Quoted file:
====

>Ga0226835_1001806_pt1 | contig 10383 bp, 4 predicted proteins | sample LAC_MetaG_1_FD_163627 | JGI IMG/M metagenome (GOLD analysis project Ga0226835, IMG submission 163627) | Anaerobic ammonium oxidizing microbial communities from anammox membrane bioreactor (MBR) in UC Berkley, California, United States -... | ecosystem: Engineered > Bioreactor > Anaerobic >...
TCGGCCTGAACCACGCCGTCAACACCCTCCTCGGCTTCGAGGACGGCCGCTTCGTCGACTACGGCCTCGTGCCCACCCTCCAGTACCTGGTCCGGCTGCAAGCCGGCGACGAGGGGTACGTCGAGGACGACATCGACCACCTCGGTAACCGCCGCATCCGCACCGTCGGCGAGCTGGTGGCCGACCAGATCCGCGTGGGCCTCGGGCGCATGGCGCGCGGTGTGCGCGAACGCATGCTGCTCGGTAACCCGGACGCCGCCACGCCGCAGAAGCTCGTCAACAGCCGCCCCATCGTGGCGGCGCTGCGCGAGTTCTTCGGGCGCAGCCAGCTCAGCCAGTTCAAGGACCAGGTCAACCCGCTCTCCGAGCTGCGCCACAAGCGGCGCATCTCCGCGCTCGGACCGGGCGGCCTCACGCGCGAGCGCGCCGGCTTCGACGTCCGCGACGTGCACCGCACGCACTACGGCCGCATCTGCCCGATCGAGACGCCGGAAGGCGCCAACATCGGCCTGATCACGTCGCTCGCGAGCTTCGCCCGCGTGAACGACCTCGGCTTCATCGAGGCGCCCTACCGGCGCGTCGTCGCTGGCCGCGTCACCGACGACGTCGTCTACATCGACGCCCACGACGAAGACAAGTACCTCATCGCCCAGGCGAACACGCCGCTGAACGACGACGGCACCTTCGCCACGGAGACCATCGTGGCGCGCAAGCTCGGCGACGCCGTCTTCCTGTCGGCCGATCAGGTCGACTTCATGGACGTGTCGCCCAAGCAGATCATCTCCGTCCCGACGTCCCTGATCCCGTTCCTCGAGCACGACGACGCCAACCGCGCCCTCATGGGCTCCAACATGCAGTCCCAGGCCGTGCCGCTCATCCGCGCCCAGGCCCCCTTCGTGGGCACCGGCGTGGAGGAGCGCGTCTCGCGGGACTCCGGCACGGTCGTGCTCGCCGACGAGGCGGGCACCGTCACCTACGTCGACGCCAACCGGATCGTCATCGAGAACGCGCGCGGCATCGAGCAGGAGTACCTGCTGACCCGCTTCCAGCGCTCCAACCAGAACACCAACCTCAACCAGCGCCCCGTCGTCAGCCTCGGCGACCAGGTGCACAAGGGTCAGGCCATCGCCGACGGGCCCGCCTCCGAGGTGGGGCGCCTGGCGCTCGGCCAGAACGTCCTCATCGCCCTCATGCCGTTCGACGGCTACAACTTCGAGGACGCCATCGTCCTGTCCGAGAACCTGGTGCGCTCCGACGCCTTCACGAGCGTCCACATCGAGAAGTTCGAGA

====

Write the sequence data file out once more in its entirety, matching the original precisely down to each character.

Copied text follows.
>Ga0226835_1001806_pt1 | contig 10383 bp, 4 predicted proteins | sample LAC_MetaG_1_FD_163627 | JGI IMG/M metagenome (GOLD analysis project Ga0226835, IMG submission 163627) | Anaerobic ammonium oxidizing microbial communities from anammox membrane bioreactor (MBR) in UC Berkley, California, United States -... | ecosystem: Engineered > Bioreactor > Anaerobic >...
TCGGCCTGAACCACGCCGTCAACACCCTCCTCGGCTTCGAGGACGGCCGCTTCGTCGACTACGGCCTCGTGCCCACCCTCCAGTACCTGGTCCGGCTGCAAGCCGGCGACGAGGGGTACGTCGAGGACGACATCGACCACCTCGGTAACCGCCGCATCCGCACCGTCGGCGAGCTGGTGGCCGACCAGATCCGCGTGGGCCTCGGGCGCATGGCGCGCGGTGTGCGCGAACGCATGCTGCTCGGTAACCCGGACGCCGCCACGCCGCAGAAGCTCGTCAACAGCCGCCCCATCGTGGCGGCGCTGCGCGAGTTCTTCGGGCGCAGCCAGCTCAGCCAGTTCAAGGACCAGGTCAACCCGCTCTCCGAGCTGCGCCACAAGCGGCGCATCTCCGCGCTCGGACCGGGCGGCCTCACGCGCGAGCGCGCCGGCTTCGACGTCCGCGACGTGCACCGCACGCACTACGGCCGCATCTGCCCGATCGAGACGCCGGAAGGCGCCAACATCGGCCTGATCACGTCGCTCGCGAGCTTCGCCCGCGTGAACGACCTCGGCTTCATCGAGGCGCCCTACCGGCGCGTCGTCGCTGGCCGCGTCACCGACGACGTCGTCTACATCGACGCCCACGACGAAGACAAGTACCTCATCGCCCAGGCGAACACGCCGCTGAACGACGACGGCACCTTCGCCACGGAGACCATCGTGGCGCGCAAGCTCGGCGACGCCGTCTTCCTGTCGGCCGATCAGGTCGACTTCATGGACGTGTCGCCCAAGCAGATCATCTCCGTCCCGACGTCCCTGATCCCGTTCCTCGAGCACGACGACGCCAACCGCGCCCTCATGGGCTCCAACATGCAGTCCCAGGCCGTGCCGCTCATCCGCGCCCAGGCCCCCTTCGTGGGCACCGGCGTGGAGGAGCGCGTCTCGCGGGACTCCGGCACGGTCGTGCTCGCCGACGAGGCGGGCACCGTCACCTACGTCGACGCCAACCGGATCGTCATCGAGAACGCGCGCGGCATCGAGCAGGAGTACCTGCTGACCCGCTTCCAGCGCTCCAACCAGAACACCAACCTCAACCAGCGCCCCGTCGTCAGCCTCGGCGACCAGGTGCACAAGGGTCAGGCCATCGCCGACGGGCCCGCCTCCGAGGTGGGGCGCCTGGCGCTCGGCCAGAACGTCCTCATCGCCCTCATGCCGTTCGACGGCTACAACTTCGAGGACGCCATCGTCCTGTCCGAGAACCTGGTGCGCTCCGACGCCTTCACGAGCGTCCACATCGAGAAGTTCGAGA